I was introduced to Mike Leigh's films in 1989 when I saw High Hopes at the Tivoli Theater in KC, MO. I was a recent transplant, and although Kansas City may not be the end all cultural Meca, it was worlds away from the amber waves of grains that I had come from. All of the sudden my world of film got much bigger, broadened not only by the two arthouse theaters in town (the Tivoli and the Fine Arts Theater, where I eventually found employment, although I wouldn't call it gainful) but also by a rich mixture of avant guard film and media artists brought in by the Kansas City Art Institute where I was gittin' meself edgemacated. The Tivoli played the High Hopes trailer for what seemed to be months and it is firmly stuck in my head. When it finally opened, I was enamored with it's mixture of comedy, humanism and ethereal sadness. Shortly after, I encountered an article that chronicled Leigh's work in television and a highly praised first feature he made in 1971 entitled Bleak Moments. Although my feverish attempt to find a copy of Bleak Moments was fruitless, it added another more challenging component to my cinephilia that continues to captivate me to this day: a world of film that existed just beyond me; Bleak Moments and many many other films were out there waiting for me to see it.
In a way I have yet to decipher, I have come full circle: 20 years later seeing a film I wanted to see from (nearly) 20 years before. And somewhere in the context of Kansas City, the Tivoli Theater, Mike Leigh, Film Comment, the Fine Arts Theater, and films waiting to be seen, my adult psyche was formed. Seeing Bleak Moments last week at the Walker was nothing short of what I expected, and I'll even say worth the wait. But what struck me like a thump on the head was the still, that flashed by so fast, that I had seen in a magazine in 1989: a close-up of Sylvia, with a stone cold stare, standing in the doorway with a babushka tied over her head. The image is as moving as it it emblematic of the film. What was Sylvia looking at? Was she leaving? Was she waiting? Or was she simply gazing out her door? No doubt I will carry this image for another 20 years or more.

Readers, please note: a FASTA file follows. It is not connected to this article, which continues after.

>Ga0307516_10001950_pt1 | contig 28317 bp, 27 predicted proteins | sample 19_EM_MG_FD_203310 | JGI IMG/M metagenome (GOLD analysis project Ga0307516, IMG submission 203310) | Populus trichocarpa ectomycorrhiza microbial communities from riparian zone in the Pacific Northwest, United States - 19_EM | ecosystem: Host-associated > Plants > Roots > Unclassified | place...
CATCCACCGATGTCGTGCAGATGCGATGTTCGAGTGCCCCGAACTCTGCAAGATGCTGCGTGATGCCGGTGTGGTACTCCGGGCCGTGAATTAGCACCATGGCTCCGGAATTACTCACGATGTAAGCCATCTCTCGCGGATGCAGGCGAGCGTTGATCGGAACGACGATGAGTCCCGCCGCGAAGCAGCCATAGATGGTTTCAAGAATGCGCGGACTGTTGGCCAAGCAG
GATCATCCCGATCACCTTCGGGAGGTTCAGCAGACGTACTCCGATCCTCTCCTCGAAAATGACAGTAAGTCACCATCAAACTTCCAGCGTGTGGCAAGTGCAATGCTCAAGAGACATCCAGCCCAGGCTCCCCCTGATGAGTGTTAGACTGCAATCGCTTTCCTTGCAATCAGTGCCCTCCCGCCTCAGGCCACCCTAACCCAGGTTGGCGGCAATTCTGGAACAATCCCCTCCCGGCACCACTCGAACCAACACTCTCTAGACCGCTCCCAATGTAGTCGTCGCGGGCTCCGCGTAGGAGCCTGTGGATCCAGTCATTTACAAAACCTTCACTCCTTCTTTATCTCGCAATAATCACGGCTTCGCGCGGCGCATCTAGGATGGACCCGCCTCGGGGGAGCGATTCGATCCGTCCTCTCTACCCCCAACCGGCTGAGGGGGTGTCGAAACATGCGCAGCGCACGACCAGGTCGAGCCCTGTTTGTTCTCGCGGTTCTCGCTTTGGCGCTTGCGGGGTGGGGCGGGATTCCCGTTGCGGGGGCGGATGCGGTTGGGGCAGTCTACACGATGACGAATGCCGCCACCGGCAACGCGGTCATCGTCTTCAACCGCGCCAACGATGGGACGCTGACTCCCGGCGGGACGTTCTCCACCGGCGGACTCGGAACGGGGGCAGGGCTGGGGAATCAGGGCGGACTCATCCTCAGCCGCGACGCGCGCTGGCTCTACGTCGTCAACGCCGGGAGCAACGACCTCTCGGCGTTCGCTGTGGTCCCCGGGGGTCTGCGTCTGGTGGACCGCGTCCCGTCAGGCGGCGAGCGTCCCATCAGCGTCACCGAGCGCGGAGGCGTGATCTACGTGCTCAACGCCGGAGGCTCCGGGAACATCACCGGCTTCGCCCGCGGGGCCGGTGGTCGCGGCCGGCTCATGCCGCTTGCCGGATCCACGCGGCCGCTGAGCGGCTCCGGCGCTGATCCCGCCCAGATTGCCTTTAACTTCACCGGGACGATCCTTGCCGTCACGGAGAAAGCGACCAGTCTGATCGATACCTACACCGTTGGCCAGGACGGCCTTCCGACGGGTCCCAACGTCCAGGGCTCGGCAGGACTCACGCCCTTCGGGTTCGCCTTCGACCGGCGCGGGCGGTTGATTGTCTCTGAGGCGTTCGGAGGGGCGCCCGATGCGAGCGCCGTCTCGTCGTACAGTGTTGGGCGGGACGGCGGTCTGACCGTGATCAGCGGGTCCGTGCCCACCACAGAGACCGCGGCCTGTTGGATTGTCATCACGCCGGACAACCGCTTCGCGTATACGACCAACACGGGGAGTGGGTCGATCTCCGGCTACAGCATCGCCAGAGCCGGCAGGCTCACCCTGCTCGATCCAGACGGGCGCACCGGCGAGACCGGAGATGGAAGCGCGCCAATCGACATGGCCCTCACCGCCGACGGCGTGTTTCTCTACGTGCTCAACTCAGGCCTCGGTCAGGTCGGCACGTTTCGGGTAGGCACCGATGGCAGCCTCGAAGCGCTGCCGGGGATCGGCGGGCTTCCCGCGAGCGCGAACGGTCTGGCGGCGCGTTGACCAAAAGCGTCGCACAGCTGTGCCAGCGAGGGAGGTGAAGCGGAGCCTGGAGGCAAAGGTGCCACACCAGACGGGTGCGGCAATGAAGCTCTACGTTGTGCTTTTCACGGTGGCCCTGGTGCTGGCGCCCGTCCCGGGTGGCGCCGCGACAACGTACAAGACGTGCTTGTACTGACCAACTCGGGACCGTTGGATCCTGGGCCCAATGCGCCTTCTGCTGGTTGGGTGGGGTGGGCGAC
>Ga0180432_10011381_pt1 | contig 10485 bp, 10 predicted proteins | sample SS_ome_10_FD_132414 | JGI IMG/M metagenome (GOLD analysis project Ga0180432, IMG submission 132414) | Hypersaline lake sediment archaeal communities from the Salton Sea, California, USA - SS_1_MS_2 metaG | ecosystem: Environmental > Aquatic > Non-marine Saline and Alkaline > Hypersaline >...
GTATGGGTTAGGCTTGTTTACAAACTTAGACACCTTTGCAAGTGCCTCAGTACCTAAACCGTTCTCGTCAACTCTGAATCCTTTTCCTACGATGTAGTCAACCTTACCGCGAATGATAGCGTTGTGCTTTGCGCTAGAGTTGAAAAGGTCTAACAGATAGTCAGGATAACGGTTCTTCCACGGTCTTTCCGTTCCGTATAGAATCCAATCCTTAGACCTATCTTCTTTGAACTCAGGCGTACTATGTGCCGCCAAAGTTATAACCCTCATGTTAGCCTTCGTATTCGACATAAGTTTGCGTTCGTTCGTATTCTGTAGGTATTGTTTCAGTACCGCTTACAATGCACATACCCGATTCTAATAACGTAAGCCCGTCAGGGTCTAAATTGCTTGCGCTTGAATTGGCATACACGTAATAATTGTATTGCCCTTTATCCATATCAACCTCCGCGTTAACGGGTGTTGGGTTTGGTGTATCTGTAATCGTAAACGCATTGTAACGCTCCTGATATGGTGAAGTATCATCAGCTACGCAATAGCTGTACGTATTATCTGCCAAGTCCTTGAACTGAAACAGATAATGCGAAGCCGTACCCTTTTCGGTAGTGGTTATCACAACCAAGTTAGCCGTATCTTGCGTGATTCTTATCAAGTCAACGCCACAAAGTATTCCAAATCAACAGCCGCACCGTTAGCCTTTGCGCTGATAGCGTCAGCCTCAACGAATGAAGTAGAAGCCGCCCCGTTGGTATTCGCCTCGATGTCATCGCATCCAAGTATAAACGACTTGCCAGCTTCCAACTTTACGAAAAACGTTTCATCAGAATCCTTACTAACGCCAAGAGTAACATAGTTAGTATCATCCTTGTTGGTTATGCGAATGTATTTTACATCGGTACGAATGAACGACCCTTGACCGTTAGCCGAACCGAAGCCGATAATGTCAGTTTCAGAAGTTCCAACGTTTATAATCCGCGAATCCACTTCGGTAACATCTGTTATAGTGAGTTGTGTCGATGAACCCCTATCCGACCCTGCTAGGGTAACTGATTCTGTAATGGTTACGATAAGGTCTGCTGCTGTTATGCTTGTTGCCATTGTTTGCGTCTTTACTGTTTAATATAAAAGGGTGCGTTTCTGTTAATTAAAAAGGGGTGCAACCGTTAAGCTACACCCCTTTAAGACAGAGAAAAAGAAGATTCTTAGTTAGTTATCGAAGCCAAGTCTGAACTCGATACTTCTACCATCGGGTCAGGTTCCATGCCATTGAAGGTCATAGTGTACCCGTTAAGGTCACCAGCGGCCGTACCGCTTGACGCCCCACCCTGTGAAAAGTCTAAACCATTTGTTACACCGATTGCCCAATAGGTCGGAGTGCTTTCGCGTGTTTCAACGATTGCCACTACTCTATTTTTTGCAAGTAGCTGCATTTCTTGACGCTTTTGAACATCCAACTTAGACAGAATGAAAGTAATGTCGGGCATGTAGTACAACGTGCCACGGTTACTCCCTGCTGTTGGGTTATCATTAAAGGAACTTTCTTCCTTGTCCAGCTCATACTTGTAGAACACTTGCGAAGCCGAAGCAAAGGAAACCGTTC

Bleak Moments is not nearly as boisterous as High Hopes and not nearly has dark as Naked, but it falls somewhere in between: painfully funny and heartbreakingly awkward. Bleak Moments is a unique character study where the studying leads to an ambiguous understanding of the characters in the film. Sylvia finds comfort in her sherry as she cares for her mentally disabled sister, Hilda, and tries to navigate the convoluted social byways. Pat is Sylvia's co-worker who struggles with taking care of her aging mother but has found solace with some sort of spiritualist group. Peter is a school teacher that Sylvia is courting, but this poor man is wound up so tight it is an effort for him not to show his teeth. Norman is a sweet but odd tweaker who has rented Sylvia's garage to print an underground newspaper and occasionally comes up to play his guitar. The fact that Sylvia can only find brief and unsatisfying connections with these people seems, on one hand, totally beyond her control, but, on the other hand, self-fulfilling.
Bleak Moments is a quiet film that rests firmly on the idiosyncratic performances which in my mind are amazing. The characters tread this very thin line between Benny-Hill absurd and too-close-to-home real. A failed date between Sylvia and Peter is a delicate but bitter centerpiece of the film, as Leigh's camera lingers on each scene just slightly longer than usually, saturating the viewer with its uneasiness. Peter takes Sylvia to an empty Chinese restaurant, save for one man who is not only gorging but glaring at the couple from the corner of the room. The abuse from the waiter gives us one hint of why the restaurant might be so empty. Things don't go much better when they return to Sylvia's flat as Sylvia loosens up with some sherry only to have Peter meltdown into an indescribable episode of acute social anxiety. Sylvia handles the rejection of the evening with a perfunctory grief that we feel she saw coming. This is the moment we see Sylvia in the doorway.
Despite the fact that Bleak Moments was made 17 years before his second feature film, it is easily recognized alongside Leigh's other films. The tenor of the films may have a different pitch, but the characters and motifs are echoed throughout his films.
The Mike Leigh Retrospective continues at the Walker, with his dark and uncompromising Naked this evening, and his new film Happy-Go-Lucky tomorrow night. Also upcoming is Topsy Turvy, Secrets & Lies, Career Girls, All or Nothing, and Vera Drake. The dialogue on Wednesday is, however, sold out.
And for those who missed Bleak Moments and are interested, it is fortunately now available on DVD.